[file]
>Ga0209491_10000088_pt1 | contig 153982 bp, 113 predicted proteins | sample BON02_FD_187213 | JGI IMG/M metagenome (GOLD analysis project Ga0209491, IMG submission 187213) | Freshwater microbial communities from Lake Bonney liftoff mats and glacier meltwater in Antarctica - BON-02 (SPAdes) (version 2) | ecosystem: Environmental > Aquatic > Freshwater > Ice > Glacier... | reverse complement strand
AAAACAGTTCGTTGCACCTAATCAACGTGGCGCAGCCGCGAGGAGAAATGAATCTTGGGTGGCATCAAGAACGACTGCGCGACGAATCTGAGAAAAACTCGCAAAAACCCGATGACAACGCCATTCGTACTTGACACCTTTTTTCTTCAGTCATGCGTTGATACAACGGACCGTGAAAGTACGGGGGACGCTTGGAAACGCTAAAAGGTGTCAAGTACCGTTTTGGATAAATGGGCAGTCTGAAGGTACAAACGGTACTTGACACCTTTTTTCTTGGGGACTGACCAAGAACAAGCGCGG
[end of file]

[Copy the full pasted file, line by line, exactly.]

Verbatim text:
>Ga0209491_10000088_pt1 | contig 153982 bp, 113 predicted proteins | sample BON02_FD_187213 | JGI IMG/M metagenome (GOLD analysis project Ga0209491, IMG submission 187213) | Freshwater microbial communities from Lake Bonney liftoff mats and glacier meltwater in Antarctica - BON-02 (SPAdes) (version 2) | ecosystem: Environmental > Aquatic > Freshwater > Ice > Glacier... | reverse complement strand
AAAACAGTTCGTTGCACCTAATCAACGTGGCGCAGCCGCGAGGAGAAATGAATCTTGGGTGGCATCAAGAACGACTGCGCGACGAATCTGAGAAAAACTCGCAAAAACCCGATGACAACGCCATTCGTACTTGACACCTTTTTTCTTCAGTCATGCGTTGATACAACGGACCGTGAAAGTACGGGGGACGCTTGGAAACGCTAAAAGGTGTCAAGTACCGTTTTGGATAAATGGGCAGTCTGAAGGTACAAACGGTACTTGACACCTTTTTTCTTGGGGACTGACCAAGAACAAGCGCGG